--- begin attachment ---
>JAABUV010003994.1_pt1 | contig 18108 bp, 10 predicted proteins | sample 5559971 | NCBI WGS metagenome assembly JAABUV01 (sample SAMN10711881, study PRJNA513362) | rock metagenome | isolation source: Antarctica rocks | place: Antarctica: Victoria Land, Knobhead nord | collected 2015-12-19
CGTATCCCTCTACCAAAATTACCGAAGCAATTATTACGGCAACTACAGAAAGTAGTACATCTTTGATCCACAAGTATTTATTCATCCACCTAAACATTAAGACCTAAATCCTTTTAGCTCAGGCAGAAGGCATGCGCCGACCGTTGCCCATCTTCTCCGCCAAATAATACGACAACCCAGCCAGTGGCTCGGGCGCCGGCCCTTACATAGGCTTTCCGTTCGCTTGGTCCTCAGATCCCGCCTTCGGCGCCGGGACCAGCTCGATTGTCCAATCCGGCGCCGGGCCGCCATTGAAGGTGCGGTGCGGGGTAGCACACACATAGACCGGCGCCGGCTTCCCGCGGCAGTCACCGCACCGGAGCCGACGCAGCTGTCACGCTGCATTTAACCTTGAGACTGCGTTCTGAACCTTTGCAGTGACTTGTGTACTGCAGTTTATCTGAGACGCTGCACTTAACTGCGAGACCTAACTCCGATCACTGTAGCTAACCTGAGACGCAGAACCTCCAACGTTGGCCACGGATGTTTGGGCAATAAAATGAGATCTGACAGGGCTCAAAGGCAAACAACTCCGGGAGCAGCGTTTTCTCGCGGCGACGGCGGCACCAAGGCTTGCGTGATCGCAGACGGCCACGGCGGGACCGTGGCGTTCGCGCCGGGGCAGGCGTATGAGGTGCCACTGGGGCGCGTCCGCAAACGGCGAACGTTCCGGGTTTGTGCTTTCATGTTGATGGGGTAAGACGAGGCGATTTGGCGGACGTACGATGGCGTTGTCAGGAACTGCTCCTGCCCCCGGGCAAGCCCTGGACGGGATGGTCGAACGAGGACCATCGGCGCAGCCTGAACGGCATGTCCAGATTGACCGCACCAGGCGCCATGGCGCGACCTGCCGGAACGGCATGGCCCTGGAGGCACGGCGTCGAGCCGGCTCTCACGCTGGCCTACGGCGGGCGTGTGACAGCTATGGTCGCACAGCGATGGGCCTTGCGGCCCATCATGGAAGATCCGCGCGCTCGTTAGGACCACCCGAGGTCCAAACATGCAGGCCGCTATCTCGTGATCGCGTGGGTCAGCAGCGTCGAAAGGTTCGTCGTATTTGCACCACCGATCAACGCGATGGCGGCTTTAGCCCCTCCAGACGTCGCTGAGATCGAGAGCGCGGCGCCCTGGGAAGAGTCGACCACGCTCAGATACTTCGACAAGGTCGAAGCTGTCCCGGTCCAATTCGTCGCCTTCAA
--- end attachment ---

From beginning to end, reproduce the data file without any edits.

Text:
>JAABUV010003994.1_pt1 | contig 18108 bp, 10 predicted proteins | sample 5559971 | NCBI WGS metagenome assembly JAABUV01 (sample SAMN10711881, study PRJNA513362) | rock metagenome | isolation source: Antarctica rocks | place: Antarctica: Victoria Land, Knobhead nord | collected 2015-12-19
CGTATCCCTCTACCAAAATTACCGAAGCAATTATTACGGCAACTACAGAAAGTAGTACATCTTTGATCCACAAGTATTTATTCATCCACCTAAACATTAAGACCTAAATCCTTTTAGCTCAGGCAGAAGGCATGCGCCGACCGTTGCCCATCTTCTCCGCCAAATAATACGACAACCCAGCCAGTGGCTCGGGCGCCGGCCCTTACATAGGCTTTCCGTTCGCTTGGTCCTCAGATCCCGCCTTCGGCGCCGGGACCAGCTCGATTGTCCAATCCGGCGCCGGGCCGCCATTGAAGGTGCGGTGCGGGGTAGCACACACATAGACCGGCGCCGGCTTCCCGCGGCAGTCACCGCACCGGAGCCGACGCAGCTGTCACGCTGCATTTAACCTTGAGACTGCGTTCTGAACCTTTGCAGTGACTTGTGTACTGCAGTTTATCTGAGACGCTGCACTTAACTGCGAGACCTAACTCCGATCACTGTAGCTAACCTGAGACGCAGAACCTCCAACGTTGGCCACGGATGTTTGGGCAATAAAATGAGATCTGACAGGGCTCAAAGGCAAACAACTCCGGGAGCAGCGTTTTCTCGCGGCGACGGCGGCACCAAGGCTTGCGTGATCGCAGACGGCCACGGCGGGACCGTGGCGTTCGCGCCGGGGCAGGCGTATGAGGTGCCACTGGGGCGCGTCCGCAAACGGCGAACGTTCCGGGTTTGTGCTTTCATGTTGATGGGGTAAGACGAGGCGATTTGGCGGACGTACGATGGCGTTGTCAGGAACTGCTCCTGCCCCCGGGCAAGCCCTGGACGGGATGGTCGAACGAGGACCATCGGCGCAGCCTGAACGGCATGTCCAGATTGACCGCACCAGGCGCCATGGCGCGACCTGCCGGAACGGCATGGCCCTGGAGGCACGGCGTCGAGCCGGCTCTCACGCTGGCCTACGGCGGGCGTGTGACAGCTATGGTCGCACAGCGATGGGCCTTGCGGCCCATCATGGAAGATCCGCGCGCTCGTTAGGACCACCCGAGGTCCAAACATGCAGGCCGCTATCTCGTGATCGCGTGGGTCAGCAGCGTCGAAAGGTTCGTCGTATTTGCACCACCGATCAACGCGATGGCGGCTTTAGCCCCTCCAGACGTCGCTGAGATCGAGAGCGCGGCGCCCTGGGAAGAGTCGACCACGCTCAGATACTTCGACAAGGTCGAAGCTGTCCCGGTCCAATTCGTCGCCTTCAA